In the late 1950s, I realized that some of my junior high school faculty members had second jobs.

To me, the most interesting of these was our guidance counselor, Mr. [John R.] Cooney. After school and on weekends, he could often be found selling tickets and ushering at the Union Square Theatre at 40 Union St. in Pittsfield.

Mr. Cooney would greet us with a smile and always told us to enjoy the movie. I later learned that his family owned the Union Square, which was one of my favorite theaters.

Mr. Cooney's grandfather, John F. Cooney, had the theater built in 1912 and opened it in September of that year, not long after Pittsfield's largest theater, the Academy of Music, was destroyed by fire. Union Square was sizable, with 1,200 seats and a 36-by-30-foot stage.

The theater began with stage and vaudeville acts, but as movies came about, it shifted into becoming a movie house. In 1921, John Cooney, son of the owner and father of our guidance counselor, began operating the Union Square for his dad, and ran the theater for over 40 years. He originally had his start in theaters as a youngster working at the Academy of Music.

In 1925, Cooney resumed having vaudeville companies at the theater. From 1925 to 1935, he leased the theater to the Goldstein brothers, who operated as many as 20 theaters in Western Massachusetts and Vermont — including four others in Pittsfield. However, due to a 1928 fire, the Cooneys took back the remainder of the lease.

Following a remodeling, Union Square became the first local theater to have synchronized equipment for sound and film. At that time, the sound was most likely just music.

Like many theaters, Union Square would often find interesting things left by patrons besides the candy wrappers and sticky gum. In 1939, Mr. Cooney found 24 sets of rosary beads during the year, likely because of the theater's proximity to St. Joseph's Church. (The beads were donated to the church.)

One might wonder what movies the bead owners attended. Unlike many of the other theaters, the Union Square did not offer much in the line of concessions. In fact, I remember a couple of nickel candy bar vending machines as the main source of theater snack food.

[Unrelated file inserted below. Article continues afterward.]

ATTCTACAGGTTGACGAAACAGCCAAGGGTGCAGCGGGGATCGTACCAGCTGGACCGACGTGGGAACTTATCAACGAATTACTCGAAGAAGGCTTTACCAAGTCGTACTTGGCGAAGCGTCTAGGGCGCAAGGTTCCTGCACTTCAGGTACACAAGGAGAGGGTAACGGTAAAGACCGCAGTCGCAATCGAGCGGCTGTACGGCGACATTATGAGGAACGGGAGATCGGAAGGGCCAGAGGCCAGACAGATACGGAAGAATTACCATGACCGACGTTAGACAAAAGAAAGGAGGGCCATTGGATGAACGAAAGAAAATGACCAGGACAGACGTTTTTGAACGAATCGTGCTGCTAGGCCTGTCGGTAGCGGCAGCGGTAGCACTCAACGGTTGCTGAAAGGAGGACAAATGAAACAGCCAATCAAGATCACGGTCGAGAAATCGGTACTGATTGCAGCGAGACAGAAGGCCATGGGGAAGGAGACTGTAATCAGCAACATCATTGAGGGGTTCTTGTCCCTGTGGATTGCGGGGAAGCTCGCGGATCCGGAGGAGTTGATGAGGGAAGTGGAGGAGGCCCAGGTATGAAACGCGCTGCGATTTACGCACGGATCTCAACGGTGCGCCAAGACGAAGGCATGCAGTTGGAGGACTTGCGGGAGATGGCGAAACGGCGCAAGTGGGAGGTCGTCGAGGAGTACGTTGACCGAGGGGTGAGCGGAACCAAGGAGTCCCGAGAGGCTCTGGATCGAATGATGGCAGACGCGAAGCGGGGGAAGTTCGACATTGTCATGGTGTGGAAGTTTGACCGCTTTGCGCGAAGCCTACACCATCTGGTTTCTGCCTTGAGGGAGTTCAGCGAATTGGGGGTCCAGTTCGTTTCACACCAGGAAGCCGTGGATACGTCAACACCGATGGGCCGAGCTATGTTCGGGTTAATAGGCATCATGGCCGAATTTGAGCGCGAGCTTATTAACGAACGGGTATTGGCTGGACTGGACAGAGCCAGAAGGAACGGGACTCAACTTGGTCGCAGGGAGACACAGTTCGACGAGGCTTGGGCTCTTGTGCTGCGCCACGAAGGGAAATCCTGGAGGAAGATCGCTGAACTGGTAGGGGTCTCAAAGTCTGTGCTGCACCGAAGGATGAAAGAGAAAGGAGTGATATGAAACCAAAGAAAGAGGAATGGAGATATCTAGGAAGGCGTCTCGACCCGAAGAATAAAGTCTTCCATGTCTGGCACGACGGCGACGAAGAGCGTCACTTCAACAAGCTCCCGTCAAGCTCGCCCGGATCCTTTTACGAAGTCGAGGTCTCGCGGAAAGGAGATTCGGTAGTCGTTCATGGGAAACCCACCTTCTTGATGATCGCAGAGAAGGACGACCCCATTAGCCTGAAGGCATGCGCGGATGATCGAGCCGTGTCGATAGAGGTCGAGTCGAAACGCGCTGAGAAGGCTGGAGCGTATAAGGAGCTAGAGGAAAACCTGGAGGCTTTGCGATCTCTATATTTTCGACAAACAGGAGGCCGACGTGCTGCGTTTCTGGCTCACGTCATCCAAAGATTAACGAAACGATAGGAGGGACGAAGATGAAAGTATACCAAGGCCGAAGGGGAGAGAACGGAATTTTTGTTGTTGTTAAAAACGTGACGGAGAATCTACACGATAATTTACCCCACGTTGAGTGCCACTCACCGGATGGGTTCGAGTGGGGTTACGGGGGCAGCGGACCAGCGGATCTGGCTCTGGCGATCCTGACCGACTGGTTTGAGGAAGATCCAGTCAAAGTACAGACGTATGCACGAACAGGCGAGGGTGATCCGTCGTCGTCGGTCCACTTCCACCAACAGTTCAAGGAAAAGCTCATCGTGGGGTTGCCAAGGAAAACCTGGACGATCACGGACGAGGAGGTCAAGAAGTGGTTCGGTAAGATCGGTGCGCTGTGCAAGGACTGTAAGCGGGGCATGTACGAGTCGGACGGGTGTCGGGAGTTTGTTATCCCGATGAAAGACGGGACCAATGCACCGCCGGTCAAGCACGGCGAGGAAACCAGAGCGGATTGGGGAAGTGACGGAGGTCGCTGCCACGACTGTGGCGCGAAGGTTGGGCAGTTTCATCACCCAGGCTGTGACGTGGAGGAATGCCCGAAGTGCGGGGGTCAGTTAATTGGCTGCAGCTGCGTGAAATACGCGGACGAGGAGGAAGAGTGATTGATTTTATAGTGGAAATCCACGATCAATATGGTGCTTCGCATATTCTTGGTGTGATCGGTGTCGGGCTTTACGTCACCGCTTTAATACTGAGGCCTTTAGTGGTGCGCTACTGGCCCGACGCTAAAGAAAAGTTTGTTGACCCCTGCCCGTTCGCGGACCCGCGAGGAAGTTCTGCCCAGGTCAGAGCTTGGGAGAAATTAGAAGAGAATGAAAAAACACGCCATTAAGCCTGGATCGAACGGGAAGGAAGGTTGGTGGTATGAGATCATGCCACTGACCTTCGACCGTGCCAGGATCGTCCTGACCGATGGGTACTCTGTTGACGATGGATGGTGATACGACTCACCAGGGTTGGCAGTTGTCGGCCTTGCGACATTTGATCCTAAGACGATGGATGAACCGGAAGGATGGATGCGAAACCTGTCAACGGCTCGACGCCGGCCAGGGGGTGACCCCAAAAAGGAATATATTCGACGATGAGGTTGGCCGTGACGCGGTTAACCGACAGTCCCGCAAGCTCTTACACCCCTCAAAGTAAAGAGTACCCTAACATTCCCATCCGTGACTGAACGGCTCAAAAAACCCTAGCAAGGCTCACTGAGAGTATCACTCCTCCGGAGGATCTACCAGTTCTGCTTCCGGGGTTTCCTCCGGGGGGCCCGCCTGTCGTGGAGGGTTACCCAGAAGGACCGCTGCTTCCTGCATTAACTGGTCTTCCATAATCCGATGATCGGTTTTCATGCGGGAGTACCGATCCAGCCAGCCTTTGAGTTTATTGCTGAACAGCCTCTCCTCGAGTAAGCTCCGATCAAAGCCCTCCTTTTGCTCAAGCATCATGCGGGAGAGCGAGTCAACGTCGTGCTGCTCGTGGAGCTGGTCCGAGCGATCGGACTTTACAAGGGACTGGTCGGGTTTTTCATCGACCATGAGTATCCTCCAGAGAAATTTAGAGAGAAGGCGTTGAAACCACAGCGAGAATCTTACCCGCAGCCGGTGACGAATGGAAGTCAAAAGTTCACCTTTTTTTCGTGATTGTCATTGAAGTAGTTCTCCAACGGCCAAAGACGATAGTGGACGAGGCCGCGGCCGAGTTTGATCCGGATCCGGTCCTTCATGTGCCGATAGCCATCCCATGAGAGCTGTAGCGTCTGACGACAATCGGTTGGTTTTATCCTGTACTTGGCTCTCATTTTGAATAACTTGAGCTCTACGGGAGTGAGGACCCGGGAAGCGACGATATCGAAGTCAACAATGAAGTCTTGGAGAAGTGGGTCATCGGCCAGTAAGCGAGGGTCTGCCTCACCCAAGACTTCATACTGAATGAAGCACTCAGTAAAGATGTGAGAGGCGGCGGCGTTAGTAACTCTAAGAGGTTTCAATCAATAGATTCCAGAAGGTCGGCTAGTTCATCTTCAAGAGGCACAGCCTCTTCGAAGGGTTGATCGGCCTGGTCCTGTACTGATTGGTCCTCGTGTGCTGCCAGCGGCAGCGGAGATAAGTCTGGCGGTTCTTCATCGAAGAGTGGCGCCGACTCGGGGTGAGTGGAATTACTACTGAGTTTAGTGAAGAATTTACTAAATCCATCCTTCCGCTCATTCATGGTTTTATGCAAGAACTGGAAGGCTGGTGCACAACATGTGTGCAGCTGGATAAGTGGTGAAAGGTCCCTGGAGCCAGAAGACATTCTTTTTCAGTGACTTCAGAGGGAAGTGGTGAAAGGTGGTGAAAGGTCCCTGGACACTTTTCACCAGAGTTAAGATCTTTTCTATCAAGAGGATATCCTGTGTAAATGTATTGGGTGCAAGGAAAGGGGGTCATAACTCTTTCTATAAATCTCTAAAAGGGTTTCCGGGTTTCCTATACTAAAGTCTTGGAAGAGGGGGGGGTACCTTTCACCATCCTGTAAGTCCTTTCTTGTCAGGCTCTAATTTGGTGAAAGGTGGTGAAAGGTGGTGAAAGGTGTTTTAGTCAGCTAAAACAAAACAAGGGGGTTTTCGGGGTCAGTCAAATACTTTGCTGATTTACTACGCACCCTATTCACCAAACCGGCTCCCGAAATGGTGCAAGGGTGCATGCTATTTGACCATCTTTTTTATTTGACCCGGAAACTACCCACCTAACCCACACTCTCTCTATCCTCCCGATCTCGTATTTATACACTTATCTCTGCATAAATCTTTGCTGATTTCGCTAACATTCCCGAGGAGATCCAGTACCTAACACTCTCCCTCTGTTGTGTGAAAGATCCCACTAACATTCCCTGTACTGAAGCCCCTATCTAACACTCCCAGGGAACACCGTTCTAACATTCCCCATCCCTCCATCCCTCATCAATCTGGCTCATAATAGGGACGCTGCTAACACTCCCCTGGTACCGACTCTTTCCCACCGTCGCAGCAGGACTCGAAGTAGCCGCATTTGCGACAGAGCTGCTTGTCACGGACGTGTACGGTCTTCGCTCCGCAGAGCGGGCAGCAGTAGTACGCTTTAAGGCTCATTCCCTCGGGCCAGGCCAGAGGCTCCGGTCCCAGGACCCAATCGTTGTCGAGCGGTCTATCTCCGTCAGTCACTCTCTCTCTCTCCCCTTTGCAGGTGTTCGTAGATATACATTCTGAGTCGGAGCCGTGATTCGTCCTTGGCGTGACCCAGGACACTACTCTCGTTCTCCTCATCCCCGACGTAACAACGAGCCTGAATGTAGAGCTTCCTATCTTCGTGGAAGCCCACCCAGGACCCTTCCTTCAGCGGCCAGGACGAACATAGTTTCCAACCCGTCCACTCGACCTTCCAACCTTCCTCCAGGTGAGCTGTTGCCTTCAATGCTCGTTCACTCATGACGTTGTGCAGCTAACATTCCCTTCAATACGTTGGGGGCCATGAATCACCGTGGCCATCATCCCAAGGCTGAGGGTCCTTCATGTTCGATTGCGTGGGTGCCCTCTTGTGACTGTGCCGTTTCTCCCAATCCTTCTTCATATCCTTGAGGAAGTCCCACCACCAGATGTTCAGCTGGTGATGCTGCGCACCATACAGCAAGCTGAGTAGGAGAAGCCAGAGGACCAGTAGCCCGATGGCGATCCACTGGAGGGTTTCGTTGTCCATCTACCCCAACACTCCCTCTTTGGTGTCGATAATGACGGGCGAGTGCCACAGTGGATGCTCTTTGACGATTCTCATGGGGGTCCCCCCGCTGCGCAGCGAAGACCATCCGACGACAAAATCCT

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John M. Cooney sold the theater in 1967 to retire. From 1968 through 1981, the new operator, Steve Minasian, ran the theater as the Paris Cinema. He also owned the newer multi-screen Pittsfield Cinema Center located on West Housatonic Street.

But as single-screen theaters were becoming too costly to operate, Minasian sold the Paris in 1983 for the low sum of $15,000. The new owners, Frank and Iris Bessell, founders of the Berkshire Public Theater in 1977, planned to convert the cinema house back to a stage theater.

The couple kept the theater running off and on through 1995, when it failed to meet financial obligations and folded. Even with prominent local backers to provide money for taxes, the theater could not be saved.

A young entrepreneur, Raymond Schilke, then purchased the neglected building in 2003 for $160,000 with the intent to open a venue for music, movies and theater productions. The octagon house adjacent to the building was part of the deal. Despite his noble efforts to restore the theater, Schilke also was unable to make it work and sold it. The new owner was the Barrington Stage Company, a South County theater group that was seeking a permanent home.

This established local stage company remodeled the theater and opened it in summer 2004. Since then, the theater has been very successful and a major draw to Pittsfield's downtown.

On visits to Pittsfield, I have enjoyed several shows at the Barrington and always reminisce about the Union Square and its vending machines when I see the framed display of nickel candy bar wrappers on the wall. These were found during the remodeling.

Jim Shulman, a Pittsfield native living in Ohio, is the author of "Berkshire Memories: A Baby Boomer Looks Back at Growing Up in Pittsfield." If you have a memory of a Berkshire baby-boom landmark, business or event you'd like to share or read about, please write Jim at